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Secretary of State Hillary Clinton becomes the face of a superpower in this captivating profile. Ghattas, State Department correspondent for the BBC, jetted around the globe with Clinton as she refereed Israeli-Palestinian quarrels, wrangled with Chinese officialdom, smoothed ruffled diplomatic feathers after Wikileaks publicized catty American cables, and strategized over the Arab Spring upheavals. In Ghattas's vivid portrait, Clinton emerges as a charismatic, tireless woman, magnetic during her trademark town hall meetings with ordinary citizens (cries of "We love you, Hillary" trail her everywhere), candid and forthright in private conversation, but always agonizing over anodyne public statements that will be obsessively parsed for policy shifts. But as the author floats along in Clinton's exciting, exhausting bubble of pre-eminence, she also examines America's ongoing centrality in world affairs: while they resent American power, in every country people she encounters expect the United States to magically settle their crises and conflicts. Attuned to that mindset since her childhood in war-torn Lebanon, Ghattas receives in her travels with Clinton an eye-opening education in the complexity and limitations of U.S. foreign policy making. Her perceptive reportage on Clinton's personal leadership grounds a shrewd analysis of America's role as the still-indispensable nation. 8-page b&w photo insert. Agent: Dorian Karchmar, William Morris Endeavor. (Mar. 5) (c) Copyright PWxyz, LLC. All rights reserved.
Copyright American Library Association, used with permission.
Ghattas, a Lebanese-born BBC correspondent, traveled with Secretary of State Hillary Clinton for four years and for much of Hillary's record-breaking one million miles. Her portrait of Clinton as individual, diplomat, personality, and, in the author's words, "the face--and the heart--of American power" is a unique kind of study. It is part historical narrative, personal memoir, insider account of day-to-day operations and travel logistics, gossip, commentary on the processes and conduct of American policy, critique, and praise for Hillary that, at points, approaches hagiography. The glimpses into world leaders, recent crisis management, and the dynamics among US policy makers are fascinating. Into this story Ghattas weaves her personal saga of her childhood during the Lebanese Civil War in the 1970s and how it affected her perspectives on the later Syrian Civil War. Critics will consider the volume an Obama/Clinton apologia, and such early journalist accounts seldom stand the test of time against later in-depth scholarship. But the book is a good first-blush introduction to the role of Hillary Clinton in the diplomacy of the first Obama administration. Whatever readers' politics, the volume is an engaging and enjoyable read. Summing Up: Recommended. General readers through research faculty. J. P. Dunn Converse College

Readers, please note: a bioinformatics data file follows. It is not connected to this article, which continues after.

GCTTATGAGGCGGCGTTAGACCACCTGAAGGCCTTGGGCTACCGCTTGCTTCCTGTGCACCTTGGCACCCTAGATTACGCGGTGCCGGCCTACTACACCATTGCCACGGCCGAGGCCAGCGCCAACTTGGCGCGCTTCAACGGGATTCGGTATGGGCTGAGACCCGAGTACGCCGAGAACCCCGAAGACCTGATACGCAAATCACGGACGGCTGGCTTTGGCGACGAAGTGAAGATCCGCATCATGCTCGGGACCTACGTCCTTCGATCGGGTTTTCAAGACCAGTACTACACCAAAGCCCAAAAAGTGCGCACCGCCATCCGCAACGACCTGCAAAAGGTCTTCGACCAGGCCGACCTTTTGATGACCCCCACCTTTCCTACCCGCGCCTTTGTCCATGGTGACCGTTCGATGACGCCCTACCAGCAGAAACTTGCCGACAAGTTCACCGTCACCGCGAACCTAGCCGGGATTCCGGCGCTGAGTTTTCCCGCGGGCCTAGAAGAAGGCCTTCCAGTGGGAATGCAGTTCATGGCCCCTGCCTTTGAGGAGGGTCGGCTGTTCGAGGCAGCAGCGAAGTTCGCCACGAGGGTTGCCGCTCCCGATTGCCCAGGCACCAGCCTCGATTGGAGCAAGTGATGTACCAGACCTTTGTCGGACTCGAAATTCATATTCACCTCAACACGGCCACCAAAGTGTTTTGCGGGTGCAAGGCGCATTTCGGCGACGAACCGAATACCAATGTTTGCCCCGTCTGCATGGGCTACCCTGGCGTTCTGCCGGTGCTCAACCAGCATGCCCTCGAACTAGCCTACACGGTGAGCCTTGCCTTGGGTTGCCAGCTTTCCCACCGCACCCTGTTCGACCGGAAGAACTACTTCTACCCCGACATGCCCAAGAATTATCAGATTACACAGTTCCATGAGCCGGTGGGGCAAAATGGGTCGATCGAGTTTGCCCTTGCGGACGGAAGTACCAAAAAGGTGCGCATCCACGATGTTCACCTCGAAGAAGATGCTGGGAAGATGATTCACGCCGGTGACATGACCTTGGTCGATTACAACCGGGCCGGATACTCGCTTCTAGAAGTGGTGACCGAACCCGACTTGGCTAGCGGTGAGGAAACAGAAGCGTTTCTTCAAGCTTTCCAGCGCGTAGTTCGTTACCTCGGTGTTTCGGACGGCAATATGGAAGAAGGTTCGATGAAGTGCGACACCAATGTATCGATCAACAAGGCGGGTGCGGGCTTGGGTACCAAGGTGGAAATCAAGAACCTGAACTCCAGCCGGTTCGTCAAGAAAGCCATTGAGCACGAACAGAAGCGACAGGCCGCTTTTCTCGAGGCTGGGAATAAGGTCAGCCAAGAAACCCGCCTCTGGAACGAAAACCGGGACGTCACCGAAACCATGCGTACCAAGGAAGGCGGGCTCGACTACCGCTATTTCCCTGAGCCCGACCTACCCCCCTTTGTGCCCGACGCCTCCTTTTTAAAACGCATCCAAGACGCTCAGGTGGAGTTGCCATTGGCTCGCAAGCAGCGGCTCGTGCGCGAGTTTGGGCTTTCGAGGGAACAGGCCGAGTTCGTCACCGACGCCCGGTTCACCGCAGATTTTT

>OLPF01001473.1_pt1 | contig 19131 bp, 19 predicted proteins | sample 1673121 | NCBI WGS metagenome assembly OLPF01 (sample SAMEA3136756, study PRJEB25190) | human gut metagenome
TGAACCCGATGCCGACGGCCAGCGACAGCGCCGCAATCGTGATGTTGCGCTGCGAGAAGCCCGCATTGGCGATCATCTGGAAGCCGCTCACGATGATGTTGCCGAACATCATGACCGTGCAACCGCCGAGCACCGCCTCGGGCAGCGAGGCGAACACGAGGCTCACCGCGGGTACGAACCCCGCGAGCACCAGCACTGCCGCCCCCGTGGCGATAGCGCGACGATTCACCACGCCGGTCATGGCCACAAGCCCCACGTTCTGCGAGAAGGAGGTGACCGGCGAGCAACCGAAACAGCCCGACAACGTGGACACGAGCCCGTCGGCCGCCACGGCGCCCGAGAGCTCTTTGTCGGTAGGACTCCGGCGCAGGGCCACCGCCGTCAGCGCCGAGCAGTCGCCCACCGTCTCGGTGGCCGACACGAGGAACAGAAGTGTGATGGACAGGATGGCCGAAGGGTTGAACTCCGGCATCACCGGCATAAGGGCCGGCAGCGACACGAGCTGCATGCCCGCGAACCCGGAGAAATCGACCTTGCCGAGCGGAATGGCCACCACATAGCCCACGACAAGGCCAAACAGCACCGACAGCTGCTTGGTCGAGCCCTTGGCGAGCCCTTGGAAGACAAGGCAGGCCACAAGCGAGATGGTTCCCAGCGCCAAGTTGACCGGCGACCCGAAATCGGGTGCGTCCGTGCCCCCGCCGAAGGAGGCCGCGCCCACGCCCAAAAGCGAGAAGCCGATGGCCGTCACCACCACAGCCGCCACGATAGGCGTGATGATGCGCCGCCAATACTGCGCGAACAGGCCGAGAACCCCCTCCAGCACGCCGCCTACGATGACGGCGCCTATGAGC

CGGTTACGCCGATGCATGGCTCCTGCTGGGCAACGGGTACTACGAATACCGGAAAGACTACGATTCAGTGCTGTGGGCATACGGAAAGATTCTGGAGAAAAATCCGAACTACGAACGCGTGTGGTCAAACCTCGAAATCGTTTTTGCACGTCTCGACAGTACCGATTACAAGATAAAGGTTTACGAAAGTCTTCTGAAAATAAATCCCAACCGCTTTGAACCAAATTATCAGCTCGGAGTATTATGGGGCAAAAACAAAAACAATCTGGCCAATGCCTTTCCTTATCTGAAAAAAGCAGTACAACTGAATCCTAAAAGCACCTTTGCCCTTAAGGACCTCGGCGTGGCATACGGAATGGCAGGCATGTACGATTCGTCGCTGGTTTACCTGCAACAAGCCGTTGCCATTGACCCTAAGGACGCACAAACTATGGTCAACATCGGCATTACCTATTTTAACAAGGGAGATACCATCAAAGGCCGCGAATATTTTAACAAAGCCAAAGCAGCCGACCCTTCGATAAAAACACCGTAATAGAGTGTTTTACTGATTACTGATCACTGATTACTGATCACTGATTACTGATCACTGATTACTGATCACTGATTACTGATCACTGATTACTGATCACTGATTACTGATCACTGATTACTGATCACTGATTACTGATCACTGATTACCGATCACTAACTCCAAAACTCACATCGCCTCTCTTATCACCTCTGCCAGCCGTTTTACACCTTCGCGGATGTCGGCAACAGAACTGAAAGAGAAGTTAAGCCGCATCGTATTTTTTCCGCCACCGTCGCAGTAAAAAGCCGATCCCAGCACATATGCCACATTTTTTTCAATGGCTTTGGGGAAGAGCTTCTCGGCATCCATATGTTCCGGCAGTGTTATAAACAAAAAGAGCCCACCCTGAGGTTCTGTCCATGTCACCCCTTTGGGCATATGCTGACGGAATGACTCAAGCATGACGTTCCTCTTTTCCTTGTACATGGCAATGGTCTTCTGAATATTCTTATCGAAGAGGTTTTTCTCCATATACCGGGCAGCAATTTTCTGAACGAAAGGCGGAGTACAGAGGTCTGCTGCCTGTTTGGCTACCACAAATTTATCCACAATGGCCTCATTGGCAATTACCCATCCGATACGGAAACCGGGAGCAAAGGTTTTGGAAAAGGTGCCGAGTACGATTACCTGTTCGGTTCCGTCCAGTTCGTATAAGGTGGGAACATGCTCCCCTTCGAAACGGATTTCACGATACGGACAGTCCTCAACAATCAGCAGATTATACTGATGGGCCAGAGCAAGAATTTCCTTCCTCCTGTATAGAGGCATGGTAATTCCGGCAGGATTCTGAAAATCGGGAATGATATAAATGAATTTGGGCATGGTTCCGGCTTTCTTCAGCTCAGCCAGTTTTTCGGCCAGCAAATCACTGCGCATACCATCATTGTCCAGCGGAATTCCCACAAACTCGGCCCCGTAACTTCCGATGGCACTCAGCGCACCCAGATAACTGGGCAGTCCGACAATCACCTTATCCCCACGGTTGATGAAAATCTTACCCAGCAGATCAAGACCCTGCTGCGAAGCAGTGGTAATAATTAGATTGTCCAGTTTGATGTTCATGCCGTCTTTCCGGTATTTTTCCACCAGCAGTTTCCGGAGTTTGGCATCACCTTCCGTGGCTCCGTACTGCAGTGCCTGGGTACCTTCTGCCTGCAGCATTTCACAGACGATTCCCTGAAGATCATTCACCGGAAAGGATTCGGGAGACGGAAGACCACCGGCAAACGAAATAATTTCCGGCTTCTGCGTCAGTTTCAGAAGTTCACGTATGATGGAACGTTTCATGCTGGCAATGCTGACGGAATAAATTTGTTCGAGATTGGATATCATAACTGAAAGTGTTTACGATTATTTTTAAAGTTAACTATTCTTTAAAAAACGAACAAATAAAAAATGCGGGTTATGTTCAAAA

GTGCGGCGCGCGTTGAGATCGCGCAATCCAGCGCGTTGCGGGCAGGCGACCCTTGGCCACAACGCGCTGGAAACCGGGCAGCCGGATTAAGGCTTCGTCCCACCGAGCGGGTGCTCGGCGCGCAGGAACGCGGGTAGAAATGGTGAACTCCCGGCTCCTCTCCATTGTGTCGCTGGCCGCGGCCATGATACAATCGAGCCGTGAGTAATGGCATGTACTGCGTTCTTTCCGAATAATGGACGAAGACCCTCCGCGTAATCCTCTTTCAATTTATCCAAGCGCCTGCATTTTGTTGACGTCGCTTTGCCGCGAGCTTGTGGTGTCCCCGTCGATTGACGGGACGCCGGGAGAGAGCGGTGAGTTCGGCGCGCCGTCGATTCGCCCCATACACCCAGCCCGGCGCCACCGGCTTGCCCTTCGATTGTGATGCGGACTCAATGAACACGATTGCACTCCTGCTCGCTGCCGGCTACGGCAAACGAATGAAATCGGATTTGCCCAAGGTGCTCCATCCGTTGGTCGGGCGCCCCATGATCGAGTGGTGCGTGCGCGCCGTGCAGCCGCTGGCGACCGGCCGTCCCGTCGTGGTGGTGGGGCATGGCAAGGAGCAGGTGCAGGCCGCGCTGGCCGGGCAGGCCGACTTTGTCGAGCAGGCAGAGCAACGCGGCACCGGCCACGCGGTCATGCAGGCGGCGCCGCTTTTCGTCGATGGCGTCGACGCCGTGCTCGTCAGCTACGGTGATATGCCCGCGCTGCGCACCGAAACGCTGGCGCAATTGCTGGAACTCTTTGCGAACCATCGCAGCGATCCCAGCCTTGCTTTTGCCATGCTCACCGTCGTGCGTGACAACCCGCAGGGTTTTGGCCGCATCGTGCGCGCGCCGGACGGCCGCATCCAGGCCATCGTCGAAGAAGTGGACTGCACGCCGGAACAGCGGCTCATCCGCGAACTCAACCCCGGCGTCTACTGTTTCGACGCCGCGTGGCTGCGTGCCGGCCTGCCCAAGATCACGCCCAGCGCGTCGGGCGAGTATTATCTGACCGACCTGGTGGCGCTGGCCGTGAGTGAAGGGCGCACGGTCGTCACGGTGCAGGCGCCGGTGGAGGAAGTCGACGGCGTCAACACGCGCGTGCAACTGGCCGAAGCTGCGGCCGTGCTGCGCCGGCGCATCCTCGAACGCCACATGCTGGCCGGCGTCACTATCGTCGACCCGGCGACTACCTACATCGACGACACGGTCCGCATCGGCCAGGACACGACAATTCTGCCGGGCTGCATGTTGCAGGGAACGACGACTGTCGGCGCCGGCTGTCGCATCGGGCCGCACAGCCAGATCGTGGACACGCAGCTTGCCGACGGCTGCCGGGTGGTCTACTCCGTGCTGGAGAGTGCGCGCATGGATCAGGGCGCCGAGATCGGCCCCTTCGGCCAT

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The Obama administration has made much of its secretary of state's indefatigable travel; Ghattas, a correspondent for the BBC at the U.S. State Department, provides an accessible and detailed account of this aspect of Clinton's work, covering all major areas of the world through early 2012. Ghattas engagingly describes the logistical and personal demands on Clinton, but gives much less attention to the larger political context of Clinton's work. Certain episodes, such as the difficulty of coordinating Washington's leadership on Iranian sanctions and the 2010 "WikiLeaks" scandal, are highly informative, showing, in the latter case, Clinton's devotion to undoing the damage from the leaked documents. Ghettas brings her Lebanese origins to bear in her personal quest to determine American involvement in Syria's 1990 invasion of her country, an interest satisfied through the same energy she brings to accompanying her subject to many countries. VERDICT This is not a serious biography or an inside story about the Obama administration, but it will find an audience among the many readers who find Hillary Clinton a fascinating subject.-Zachary Irwin, Behrend Coll., Penn State Univ., Erie (c) Copyright 2013. Library Journals LLC, a wholly owned subsidiary of Media Source, Inc. No redistribution permitted.
From Booklist, Copyright © American Library Association. Used with permission.
*Starred Review* Ghattas, half Dutch and half Lebanese, grew up in Beirut witnessing firsthand the consequences of foreign policy decisions made in Washington. She came to the U.S. in 2008 as a BBC reporter covering the State Department and got to see the other side of American foreign decision making. She brings those unique perspectives to this engaging look at U.S. diplomacy under Hillary Clinton, former First Lady and presidential candidate. Drawing on interviews with Clinton, her staff, and major figures in the U.S. and around the world, Ghattas presents a close-up look at the touchiest of diplomatic issues in the first Obama administration, from the Arab Spring uprisings to WikiLeaks. She offers a glimpse of the personal side of Clinton at a surprise town-hall meeting in Baghdad, talking with the Saudi king in his personal and well-appointed bus, cajoling and charming but remaining firm on U.S. positions. Ghattas also presents a rich portrait of the different perspectives on U.S. power and influence around the world as well as her own personal experiences and ambivalence about the U.S. as she learns the realities of U.S. power: there is no magic wand, and solutions aren't obvious or automatic.--Bush, Vanessa Copyright 2010 Booklist